Designers on your doorstep
2020 was a year where we all got to know our homes and immediate surroundings very well. Living on the Northern Beaches, for me this involved a lot of time exploring beaches, headlands and national park. I’ve always seen the Northern Beaches as a place of great natural beauty however I’ve come to realise there are very few vistas that don’t include evidence of human intervention, be it a polluted creek choked up with waste or plastic rubbish strewn across a sand dune.
The Carton Console showcases this through a unique use of natural and unnatural materials. The most eye-catching feature being the coloured plastic blocks that make up part of the table. These blocks are made from 130 melted down milk bottles that were collected from cafes in my local area. Similarly, the timber used was reclaimed from demolitions and kerbside pickups around my home. Waste materials were chosen for this project to demonstrate how much of what we waste still has life and that reusing these resources benefits the natural environment. Also how an appreciation for the origin of the materials used in the furniture in our homes instils a deeper connection with the object itself.
IMAGE > Harry Vasey, Carton Console, 2021, recycled HDPE (130 used milk bottles), reclaimed furniture panels, repurposed decking slats, repurposed fence post, 84 x 39 x 120 cm. Image courtesy of the artist.
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Not being able to leave home every day for the last 3 months has taught me that design can’t exist in a vacuum. Designers of all kinds draw so much inspiration from the things we experience in our day to day lives. Some of this inspiration is obvious, an industrial designer for example might be inspired to redesign a kitchen gadget after an attempt at cooking dinner goes horribly wrong.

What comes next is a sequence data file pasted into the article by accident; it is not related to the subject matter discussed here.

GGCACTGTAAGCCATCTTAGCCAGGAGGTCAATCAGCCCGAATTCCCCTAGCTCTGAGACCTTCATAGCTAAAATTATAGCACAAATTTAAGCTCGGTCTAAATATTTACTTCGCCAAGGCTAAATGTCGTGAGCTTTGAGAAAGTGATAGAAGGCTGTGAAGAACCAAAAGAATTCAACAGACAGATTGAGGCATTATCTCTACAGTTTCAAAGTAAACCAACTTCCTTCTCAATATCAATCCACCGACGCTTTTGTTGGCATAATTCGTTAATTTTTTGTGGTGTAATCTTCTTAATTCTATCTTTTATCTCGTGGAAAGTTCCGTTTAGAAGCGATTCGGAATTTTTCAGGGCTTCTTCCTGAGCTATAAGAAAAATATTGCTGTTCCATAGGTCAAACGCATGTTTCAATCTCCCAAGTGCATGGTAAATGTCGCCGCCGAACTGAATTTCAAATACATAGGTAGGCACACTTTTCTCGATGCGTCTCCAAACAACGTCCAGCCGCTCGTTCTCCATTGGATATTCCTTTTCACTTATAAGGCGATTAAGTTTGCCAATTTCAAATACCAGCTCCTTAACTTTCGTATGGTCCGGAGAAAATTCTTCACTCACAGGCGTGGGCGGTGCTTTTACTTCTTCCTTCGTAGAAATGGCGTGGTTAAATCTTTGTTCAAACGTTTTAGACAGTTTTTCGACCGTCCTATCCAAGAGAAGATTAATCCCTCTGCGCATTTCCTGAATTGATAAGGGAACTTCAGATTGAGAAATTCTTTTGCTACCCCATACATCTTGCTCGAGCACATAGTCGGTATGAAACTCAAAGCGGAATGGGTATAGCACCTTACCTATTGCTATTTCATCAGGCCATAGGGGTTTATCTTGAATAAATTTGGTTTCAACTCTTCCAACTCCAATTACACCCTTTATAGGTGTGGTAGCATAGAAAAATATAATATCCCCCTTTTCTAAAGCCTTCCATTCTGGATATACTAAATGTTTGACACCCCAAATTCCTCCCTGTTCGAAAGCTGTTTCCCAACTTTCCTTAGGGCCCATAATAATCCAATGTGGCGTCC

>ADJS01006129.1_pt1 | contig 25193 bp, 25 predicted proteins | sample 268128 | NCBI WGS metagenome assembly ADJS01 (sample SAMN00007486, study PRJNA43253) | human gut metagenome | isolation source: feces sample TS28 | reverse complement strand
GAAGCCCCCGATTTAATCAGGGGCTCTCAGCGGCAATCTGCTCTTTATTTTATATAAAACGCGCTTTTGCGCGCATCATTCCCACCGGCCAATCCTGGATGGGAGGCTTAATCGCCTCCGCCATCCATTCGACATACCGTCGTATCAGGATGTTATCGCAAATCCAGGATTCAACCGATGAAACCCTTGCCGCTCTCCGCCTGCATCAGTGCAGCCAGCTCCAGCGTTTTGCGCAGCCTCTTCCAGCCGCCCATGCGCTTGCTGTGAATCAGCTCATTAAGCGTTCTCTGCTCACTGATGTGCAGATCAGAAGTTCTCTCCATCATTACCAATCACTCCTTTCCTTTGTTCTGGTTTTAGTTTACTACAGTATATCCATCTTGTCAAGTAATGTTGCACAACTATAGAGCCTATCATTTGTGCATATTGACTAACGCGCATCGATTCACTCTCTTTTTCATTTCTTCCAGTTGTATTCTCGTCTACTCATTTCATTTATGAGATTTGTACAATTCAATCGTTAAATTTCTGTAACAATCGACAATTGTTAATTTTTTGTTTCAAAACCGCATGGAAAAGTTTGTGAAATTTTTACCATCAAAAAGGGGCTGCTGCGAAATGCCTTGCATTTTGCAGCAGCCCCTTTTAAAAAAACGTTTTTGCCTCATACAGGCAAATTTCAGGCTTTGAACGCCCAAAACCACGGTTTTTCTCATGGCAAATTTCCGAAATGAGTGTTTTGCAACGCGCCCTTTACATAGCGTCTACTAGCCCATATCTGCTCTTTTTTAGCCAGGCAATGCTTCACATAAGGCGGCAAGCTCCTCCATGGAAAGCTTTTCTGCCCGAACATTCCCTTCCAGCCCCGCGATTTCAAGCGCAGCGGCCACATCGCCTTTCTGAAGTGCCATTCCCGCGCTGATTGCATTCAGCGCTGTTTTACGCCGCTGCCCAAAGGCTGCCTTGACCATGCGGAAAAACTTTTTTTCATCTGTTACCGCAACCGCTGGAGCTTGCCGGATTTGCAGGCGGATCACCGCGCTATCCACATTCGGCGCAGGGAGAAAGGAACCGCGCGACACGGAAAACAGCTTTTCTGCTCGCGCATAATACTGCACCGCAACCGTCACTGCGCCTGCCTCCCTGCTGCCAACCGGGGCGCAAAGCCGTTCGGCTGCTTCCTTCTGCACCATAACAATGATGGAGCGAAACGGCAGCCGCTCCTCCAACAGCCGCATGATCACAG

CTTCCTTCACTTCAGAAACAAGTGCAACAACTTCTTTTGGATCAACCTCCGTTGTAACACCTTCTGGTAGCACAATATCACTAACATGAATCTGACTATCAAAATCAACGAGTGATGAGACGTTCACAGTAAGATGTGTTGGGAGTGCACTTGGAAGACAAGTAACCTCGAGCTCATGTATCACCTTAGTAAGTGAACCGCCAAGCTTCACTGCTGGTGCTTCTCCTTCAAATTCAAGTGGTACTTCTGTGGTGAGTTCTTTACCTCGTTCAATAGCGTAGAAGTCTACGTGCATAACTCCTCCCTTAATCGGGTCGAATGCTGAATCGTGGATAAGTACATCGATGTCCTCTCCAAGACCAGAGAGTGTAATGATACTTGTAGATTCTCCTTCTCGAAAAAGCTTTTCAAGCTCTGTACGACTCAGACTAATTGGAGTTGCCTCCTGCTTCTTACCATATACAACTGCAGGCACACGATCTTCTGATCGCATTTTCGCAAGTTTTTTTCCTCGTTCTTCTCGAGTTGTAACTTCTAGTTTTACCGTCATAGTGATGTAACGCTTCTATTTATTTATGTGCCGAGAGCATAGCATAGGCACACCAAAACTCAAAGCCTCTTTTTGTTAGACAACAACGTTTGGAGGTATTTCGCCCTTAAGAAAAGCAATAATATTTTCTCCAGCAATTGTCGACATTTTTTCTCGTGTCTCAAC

Equally though, a lot of this inspiration is subconscious and just from getting out there and absorbing the things we see around us, a designer’s brain is stimulated, and new ideas start flowing naturally. For me, being stuck at home has meant my creativity is at an all-time low. As a third-year product design student, I know this has certainly made my uni work much more challenging compared to other semesters. I can’t wait for lockdowns to end and to get back out and start experiencing new things again.
I’ve had to look closer to home (obviously) for my inspiration, and I think that’s reflected in the work I’ve done in the last few months. Most of the projects I’ve completed, as well as those I’m currently working on for university, tend to centre on furniture and other objects found around the house. Not only have I had to look closer to home for inspiration, but also for materials. All of the materials for the Carton Console came from within 5km of my house. The timber being found in kerb side clean ups and all the milk bottles coming from two cafes at my local shopping centre.
I associate my shed with the almost daunting feeling of excitement that comes with the beginning of a new project. Not to mention it’s also full of all my favourite tools, and I’ve got posters of some of my favourite movies on the walls.
My favourite design object at home is this sand timer I have on my desk. I’ll be honest, it’s completely unnecessary, I don’t really use it, I don’t even know how long it times for, but there is something about the proportions, colour and just watching the sand slowly pile up in the bottom chamber that I find very enjoyable to look at.
While I’m not much of a cook, I’ve certainly been trying my hand at a fair few cocktails during this lockdown. My favourite at the moment is a combination of gin, limoncello, passionfruit, lemon juice, simple syrup and just a bit of soda water. It’s nice and light but packs a decent punch too.
IMAGES [Top to bottom] > All images courtesy of the artist. Recipe image source: unsplash.
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